Skip to main content
FBI Raid

Multi-Million $ Wire Fraud Conspiracy Scheme Alleged by Feds Against Purported Orthodox Monk and His Organizations’ Attorney 

(See our earlier story about this morning's raids here.) Self-described Orthodox Christian monk, Marblehead resident Brian Andrew Bushell, 47, and his charitable foundation’s lawyer, Tracey M.A. Stockton, 64, also of Marblehead, were arrested today, according to the FBI “in connection with their alleged submission of fraudulent applications for Coronavirus Aid, Relief, and Economic Security (CARES) Act funds for several purported non-profit religious organizations and related businesses they controlled.” Both will appear later today in federal court. 


According to the charging documents, Bushell, who referred to himself as “Father” and “Rev. Fr.,” controlled several religious organizations based in Marblehead, and in cahoots with Attorney Stockton, fraudulently obtained more than $3.5 million in federal funds and loans through the Small Business Administration. The following organizations run by Stockton and Bushell were listed in the criminal complaint:


  • A “monastic house” (Shrine of St. Nicholas the Wonderworker, Patron of Sailors, Brewers & Repentant Thieves)
  • A purported residence for clergy (Annunciation House)
  • A monastic brewery (Marblehead Brewing Co.)
  • A craft saltern (Marblehead Salt Co.)
  • Brian Bushell, purported monk
    Brian Bushell, Purported Monk (image from


Attorney Stockton, who was the authorized representative and general counsel of the organizations, reportedly lived in the “Annunciation House” with Bushell. She has been a member of the Massachusetts Bar since 2013 and on her law practice’s website, uses a famous philosopher’s quote that states, ““Act as if what you do makes a difference. It does.”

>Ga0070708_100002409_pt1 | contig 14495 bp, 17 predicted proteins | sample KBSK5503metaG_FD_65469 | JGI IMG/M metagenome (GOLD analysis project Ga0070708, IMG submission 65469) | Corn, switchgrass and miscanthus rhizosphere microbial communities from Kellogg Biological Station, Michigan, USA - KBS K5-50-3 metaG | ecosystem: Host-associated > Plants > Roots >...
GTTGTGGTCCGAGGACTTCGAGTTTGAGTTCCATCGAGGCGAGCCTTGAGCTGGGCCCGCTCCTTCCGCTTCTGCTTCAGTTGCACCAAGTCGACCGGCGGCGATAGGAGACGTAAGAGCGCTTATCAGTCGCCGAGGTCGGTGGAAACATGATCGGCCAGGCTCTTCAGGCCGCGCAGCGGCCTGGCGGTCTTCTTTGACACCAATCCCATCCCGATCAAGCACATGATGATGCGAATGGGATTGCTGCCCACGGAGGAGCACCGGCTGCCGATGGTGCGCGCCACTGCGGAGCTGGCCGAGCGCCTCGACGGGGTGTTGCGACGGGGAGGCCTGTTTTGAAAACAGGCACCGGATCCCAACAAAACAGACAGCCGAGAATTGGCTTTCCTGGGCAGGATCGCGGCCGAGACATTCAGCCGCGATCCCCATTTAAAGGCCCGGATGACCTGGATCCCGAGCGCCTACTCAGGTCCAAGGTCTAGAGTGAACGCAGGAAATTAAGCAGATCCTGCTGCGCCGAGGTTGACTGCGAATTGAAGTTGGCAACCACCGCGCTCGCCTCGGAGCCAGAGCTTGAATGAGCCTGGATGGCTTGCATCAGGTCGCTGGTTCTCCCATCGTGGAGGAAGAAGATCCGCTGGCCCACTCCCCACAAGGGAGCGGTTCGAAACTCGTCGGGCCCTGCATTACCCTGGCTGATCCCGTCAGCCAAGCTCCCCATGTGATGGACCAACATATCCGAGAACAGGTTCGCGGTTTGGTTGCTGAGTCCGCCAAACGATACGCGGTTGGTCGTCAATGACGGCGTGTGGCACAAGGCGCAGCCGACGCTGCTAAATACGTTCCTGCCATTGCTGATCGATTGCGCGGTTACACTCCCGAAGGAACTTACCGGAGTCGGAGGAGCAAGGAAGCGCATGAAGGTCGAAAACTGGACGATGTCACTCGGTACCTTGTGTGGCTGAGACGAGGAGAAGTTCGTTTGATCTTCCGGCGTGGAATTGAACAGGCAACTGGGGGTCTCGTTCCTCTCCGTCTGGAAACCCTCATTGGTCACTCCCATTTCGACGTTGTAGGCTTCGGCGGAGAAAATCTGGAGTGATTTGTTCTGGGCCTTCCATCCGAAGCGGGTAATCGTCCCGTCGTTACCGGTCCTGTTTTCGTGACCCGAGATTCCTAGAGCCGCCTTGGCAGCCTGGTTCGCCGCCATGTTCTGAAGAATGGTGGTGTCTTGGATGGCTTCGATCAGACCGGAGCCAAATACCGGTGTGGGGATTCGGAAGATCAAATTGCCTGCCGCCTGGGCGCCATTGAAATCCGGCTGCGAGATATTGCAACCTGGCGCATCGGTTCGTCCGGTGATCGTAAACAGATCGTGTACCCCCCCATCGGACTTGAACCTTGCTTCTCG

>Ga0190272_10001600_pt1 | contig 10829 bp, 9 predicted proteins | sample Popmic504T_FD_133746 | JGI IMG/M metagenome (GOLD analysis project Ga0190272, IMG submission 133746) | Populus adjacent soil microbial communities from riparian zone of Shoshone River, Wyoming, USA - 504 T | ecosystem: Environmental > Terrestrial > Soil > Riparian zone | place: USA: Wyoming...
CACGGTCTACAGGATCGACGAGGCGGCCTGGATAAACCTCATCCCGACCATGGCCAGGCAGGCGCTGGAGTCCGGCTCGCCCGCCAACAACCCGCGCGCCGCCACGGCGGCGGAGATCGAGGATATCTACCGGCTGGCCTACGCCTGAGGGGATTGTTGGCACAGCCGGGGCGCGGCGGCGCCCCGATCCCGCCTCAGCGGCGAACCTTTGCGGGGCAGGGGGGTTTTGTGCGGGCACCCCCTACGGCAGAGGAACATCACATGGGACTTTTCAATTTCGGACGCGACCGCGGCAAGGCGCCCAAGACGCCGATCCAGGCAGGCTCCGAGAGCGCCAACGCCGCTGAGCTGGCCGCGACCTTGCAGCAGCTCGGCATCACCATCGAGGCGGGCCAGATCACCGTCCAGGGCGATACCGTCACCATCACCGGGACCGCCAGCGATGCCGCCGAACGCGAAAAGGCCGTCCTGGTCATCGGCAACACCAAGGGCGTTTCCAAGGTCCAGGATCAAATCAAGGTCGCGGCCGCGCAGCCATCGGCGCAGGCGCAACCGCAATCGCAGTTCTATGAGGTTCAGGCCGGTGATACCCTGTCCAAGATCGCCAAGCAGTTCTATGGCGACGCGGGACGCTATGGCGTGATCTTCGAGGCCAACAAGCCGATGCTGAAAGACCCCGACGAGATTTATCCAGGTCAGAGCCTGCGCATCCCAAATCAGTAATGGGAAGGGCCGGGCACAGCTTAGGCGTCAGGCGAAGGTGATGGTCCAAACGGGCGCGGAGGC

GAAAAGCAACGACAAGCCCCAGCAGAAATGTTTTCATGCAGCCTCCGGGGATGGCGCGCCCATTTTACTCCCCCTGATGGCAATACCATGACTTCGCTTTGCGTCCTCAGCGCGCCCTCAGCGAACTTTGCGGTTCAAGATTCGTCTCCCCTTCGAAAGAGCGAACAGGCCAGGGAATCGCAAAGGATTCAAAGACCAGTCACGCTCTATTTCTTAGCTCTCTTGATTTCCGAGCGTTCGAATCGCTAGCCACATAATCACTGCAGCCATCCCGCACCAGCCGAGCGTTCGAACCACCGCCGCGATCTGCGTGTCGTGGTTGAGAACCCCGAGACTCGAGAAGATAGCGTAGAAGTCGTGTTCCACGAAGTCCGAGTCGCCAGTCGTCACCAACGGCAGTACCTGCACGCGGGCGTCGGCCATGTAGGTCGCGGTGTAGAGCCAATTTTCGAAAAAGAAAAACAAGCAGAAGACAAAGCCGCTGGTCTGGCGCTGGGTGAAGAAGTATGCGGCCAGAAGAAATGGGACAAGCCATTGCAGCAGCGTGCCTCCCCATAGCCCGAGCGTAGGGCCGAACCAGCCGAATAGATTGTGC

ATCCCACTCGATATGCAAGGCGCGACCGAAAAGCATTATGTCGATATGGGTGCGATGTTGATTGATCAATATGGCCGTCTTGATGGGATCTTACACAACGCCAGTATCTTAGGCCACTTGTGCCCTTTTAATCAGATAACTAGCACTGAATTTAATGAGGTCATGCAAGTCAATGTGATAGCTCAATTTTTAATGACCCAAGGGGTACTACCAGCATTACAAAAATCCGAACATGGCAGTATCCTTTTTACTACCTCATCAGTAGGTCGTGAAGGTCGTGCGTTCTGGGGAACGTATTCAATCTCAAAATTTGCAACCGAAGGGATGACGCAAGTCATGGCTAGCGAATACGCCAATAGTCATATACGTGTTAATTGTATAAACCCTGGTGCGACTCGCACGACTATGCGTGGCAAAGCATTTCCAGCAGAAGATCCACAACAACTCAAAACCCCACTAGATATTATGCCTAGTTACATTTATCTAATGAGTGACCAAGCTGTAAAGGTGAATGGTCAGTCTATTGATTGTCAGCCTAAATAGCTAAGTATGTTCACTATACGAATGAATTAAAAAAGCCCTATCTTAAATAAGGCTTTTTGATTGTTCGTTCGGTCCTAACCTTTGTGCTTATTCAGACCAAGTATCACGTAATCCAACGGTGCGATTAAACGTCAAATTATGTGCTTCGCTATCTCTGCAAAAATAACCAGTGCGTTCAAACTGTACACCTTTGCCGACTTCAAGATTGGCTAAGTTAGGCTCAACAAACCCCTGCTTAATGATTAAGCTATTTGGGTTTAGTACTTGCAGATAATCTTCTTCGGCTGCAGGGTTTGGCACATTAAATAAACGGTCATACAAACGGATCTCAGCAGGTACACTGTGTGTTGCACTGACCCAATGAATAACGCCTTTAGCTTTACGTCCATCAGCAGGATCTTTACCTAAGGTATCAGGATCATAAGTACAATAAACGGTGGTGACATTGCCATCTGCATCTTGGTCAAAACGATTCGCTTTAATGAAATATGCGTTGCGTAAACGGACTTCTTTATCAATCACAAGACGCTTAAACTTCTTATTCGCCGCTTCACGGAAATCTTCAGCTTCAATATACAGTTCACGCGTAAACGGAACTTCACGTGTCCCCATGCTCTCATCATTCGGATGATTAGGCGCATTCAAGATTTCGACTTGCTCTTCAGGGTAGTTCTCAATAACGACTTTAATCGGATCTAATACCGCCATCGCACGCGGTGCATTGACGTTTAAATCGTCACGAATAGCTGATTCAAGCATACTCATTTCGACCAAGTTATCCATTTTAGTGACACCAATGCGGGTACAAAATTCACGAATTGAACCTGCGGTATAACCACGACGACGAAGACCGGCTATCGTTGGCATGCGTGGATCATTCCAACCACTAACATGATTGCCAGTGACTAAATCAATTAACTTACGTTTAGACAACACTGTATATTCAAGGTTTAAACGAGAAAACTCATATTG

With the proceeds from the alleged fraud schemes, Bushell–who had purportedly taken a vow of poverty as a “monk”–and Attorney Stockton had possessions that included a $40,000 Breguet Reveil du Tsar Boutique Edition watch, a $26,713 Breguet Table Clock from circa 1791, an approximately $42,000 membership to the Union League Club in New York, a monogrammed (for Stockton) Goyard designer handbag worth almost $7,000, $10,904 worth of wine (41 cases) from Gruet Winery, and $2,400 worth of Hermès and other luxury goods. 


One of the many statements Bushell made in his applications and correspondence with various banks and lenders facilitating the funds he’d applied for included statements to a bank official in which he said, “I do not understand how you can justify literally taking food out of the mouths of starving refugees.” This correspondence was allegedly in connection to an application for money that his organization, the Egypt House, would use to help Ukrainian refugees. 


According to the criminal complaint, “[s]hortly after CARES Act funds became available in April 2020, Bushell, with Stockton’s assistance, allegedly began submitting numerous applications to the Small Business Administration (SBA) to receive Economic Injury Disaster Loans (EIDLs) for the organizations that he controlled. It is alleged that in the applications, Bushell vastly overstated the organizations’ 2019 operational expenses for the purpose of obtaining larger loan amounts. In support of the applications to the SBA, Bushell and Stockton allegedly submitted false documents, such as income statements, that fabricated the organizations’ revenues and expenses. As a result of their alleged misrepresentations on these applications and in subsequent loan increase requests, Bushell and Stockton obtained $3.5 million in EIDL funds for St. Paul’s, St. Nicholas, Annunciation House and Marblehead Salt.”